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Fireman and Ginty pair for Philly Four-Ball title
Michael Fireman and Kyle Ginty (GAP/Twitter photo)
Michael Fireman and Kyle Ginty (GAP/Twitter photo)

Talamore Country Club’s Kyle Ginty got eyes on the GAP schedule, saw the Four-Ball Stroke Play Championship set for White Manor Country Club (par 71, 6,390 yards), and immediately knew who to call. The recruiting trail began and ended with clubmate Michael Fireman, a White Manor veteran of 22 years.

Experience paired with a scorching flatstick resulted in the 48th Four-Ball Stroke Play title. Fireman and Ginty fired a sizzling round of 7-under 64, topping a sold-out field of 80 teams for the win Thursday.

Taking the day’s Net Division title was Lu Lu Country Club’s Mark Czerniakowski and Yardley Country Club’s Greg Buliga with a net score of 10-under 61.

The day’s early morning mark was set by two teams at 5 under: Radley Run Country Club’s Parker Wine and Philip Potter, plus Jericho National Golf Club’s David Robbins and Griffin Smith. In the afternoon, the sun made its presence known, bringing more speed in play both on the fairways and on the greens. Ginty and Fireman flourished in the August heat.

Starting on White Manor’s second side, the champions’ first red number arrived on No. 11 (par 5, 501 yards). Ginty, who carded seven birdies on his own ball throughout the day, blasted driver followed by a hybrid from 230 yards out, leaving him just in front of the green. His third shot was “fatted” into the center of the hill and rolled back down to 45 feet, but the birdie bomb fell.

“I just told him to make it,” said Fireman. “And… he did.”

The next highlights came back-to-back on Nos. 13 (par 4, 414 yards), where a 30-foot Ginty birdie putt dropped, and No. 14 (par 3, 161 yards), which hosted a 20-foot make for 2. Fireman got his debut birdie on the par 5, 502-yard 17th after just missing on a 10-foot eagle attempt. The duo made the turn at 3-under par with momentum on their side.

“Even though we gave one back [on the par 3, 173-yard 12th], we were feeling pretty good. Everything was falling, center of the cup,” said Ginty.

The second nine began with a bang on No. 2 (par 4, 407 yards), where Ginty’s 9-iron approach skipped to 10 feet from the cup, and the putt rolled over the front lip for birdie. On No. 5 (par 4, 419 yards), Ginty’s trusty 9-iron again, this time from 143 yards, landed four feet from the hole, leading to a short birdie make.

Fireman’s second birdie of the day came on No. 6 (par 5, 551 yards) when a 25-foot roll fell after a helping read from his partner. Ginty topped off his low day with consecutive birdies on Nos. 7 (par 4, 330 yards) and 8 (par 3, 101 yards).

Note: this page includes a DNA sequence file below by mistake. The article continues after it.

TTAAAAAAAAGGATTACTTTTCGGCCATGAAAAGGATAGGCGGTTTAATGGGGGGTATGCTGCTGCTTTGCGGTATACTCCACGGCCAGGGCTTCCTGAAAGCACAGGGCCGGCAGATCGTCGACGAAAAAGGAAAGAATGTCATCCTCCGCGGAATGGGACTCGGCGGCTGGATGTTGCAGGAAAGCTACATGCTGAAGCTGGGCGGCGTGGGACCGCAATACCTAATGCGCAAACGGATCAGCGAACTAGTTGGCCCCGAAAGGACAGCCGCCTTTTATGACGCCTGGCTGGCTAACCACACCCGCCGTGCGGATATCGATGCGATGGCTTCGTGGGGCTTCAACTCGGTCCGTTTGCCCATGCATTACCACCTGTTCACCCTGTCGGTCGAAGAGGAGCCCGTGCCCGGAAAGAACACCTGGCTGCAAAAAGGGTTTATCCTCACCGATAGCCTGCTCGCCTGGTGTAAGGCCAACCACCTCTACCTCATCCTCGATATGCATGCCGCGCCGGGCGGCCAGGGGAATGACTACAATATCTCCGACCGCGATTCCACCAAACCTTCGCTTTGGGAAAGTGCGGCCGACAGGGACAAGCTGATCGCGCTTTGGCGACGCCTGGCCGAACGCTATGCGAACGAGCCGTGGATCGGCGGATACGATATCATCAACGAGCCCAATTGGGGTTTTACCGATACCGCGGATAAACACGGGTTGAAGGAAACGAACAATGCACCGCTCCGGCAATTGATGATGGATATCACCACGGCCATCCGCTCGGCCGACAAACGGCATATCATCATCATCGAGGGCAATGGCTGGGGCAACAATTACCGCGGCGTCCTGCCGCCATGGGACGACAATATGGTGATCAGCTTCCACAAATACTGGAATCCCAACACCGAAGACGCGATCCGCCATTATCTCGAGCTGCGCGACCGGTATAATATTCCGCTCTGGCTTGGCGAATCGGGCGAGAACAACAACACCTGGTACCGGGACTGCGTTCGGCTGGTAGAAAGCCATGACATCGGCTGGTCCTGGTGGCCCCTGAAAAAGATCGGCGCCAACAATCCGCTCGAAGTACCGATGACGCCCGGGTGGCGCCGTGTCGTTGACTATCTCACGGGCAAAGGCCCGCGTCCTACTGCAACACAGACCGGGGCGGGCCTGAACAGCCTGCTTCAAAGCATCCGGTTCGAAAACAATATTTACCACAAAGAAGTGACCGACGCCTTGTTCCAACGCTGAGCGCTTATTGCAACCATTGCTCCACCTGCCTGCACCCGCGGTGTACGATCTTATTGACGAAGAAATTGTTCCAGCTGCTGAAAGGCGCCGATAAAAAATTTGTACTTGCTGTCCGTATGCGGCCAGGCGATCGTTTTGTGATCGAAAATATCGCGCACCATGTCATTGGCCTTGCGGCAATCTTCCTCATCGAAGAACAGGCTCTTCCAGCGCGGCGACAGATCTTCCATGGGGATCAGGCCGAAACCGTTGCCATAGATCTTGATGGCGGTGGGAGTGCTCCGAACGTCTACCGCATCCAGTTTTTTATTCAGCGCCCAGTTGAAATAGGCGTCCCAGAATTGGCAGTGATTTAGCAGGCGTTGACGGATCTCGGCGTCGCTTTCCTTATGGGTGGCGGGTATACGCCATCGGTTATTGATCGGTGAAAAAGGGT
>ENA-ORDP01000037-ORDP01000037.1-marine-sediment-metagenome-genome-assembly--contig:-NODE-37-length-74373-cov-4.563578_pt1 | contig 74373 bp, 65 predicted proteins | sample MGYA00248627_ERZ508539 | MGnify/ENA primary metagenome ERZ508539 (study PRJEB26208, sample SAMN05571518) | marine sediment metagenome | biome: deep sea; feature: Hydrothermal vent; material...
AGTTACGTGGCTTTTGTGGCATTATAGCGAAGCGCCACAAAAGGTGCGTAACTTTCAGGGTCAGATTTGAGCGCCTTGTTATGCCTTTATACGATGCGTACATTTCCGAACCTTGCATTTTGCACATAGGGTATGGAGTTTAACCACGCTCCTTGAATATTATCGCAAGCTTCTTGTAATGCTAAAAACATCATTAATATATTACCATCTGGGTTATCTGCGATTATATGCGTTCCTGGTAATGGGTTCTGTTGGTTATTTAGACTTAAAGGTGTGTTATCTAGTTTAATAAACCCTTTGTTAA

“I was closer than Kyle on both of those. I was six feet on No. 7 and three feet on No. 8, but Kyle dropped his longer putts right in,” said Fireman.

Despite a finishing bogey on No. 9 (par 4, 384 yards), the Talamore team bettered the rest of the field by two strokes behind strong performances by both players, who each finished under par on their respective balls.

This morning, Fireman texted his teammate saying each person’s birdie quota was “three each” for the day. Because Ginty’s flatstick caught fire from deep on multiple occasions, Fireman had to pick up three times within six feet. He didn’t reach his quota in result.

“I only carded two birdies because of that,” said Fireman. 52, of North Wales, Pa.

No matter who was jarring the under-par scores, it didn’t matter. They were both champions.

“It’s so fun to play with him because it’s a stress relief. His game is boring because he’s so straight [off the tee], straight down the middle all day,” said Ginty, 33, of Conshohocken, Pa. “I really leaned on him for his course knowledge today, and he helped me find the good positions on the course and where not to end up.”

Having grown up and learned the game at White Manor, where Fireman joined when he was just four years old, Ginty headhunted his partner early and often. The pair plays frequently together at Talamore, but with Fireman scheduled to leave the club after this season, Ginty knew it was the perfect set up for a glorious send off.

“I knew right away who I was going to call,” said Ginty. “He’s got five Talamore club championships, and I’ve got one. We’ve played a ton since I moved up here eight years ago from South Carolina. I wanted to give him the proper send off, and I’m glad we were able to play the way we did today.”

“I’ve known Kyle for a long time since he was a young man,” said Fireman. “We’ve played a lot of golf together and he’s a great player. I mean, the kid had seven birdies out there. I’m happy I accepted the invite.”

ABOUT THE Philadelphia Four-Ball

Format: Better Ball of Partners. 18-hole gross and net four-ball stroke play. Strokes for net scores will be calculated at 90 percent of the course handicap. Additionally the maximum handicap index for any player is 18.0. If a side has a difference of more than eight strokes (after allowance) in Course Handicap an additional 10 percent reduction will be applied to the Course Handicap of each member of the team.

Eligibility: Players must be members of Member Clubs with an 18.0 handicap index or less. Partners need not be members of the same club.

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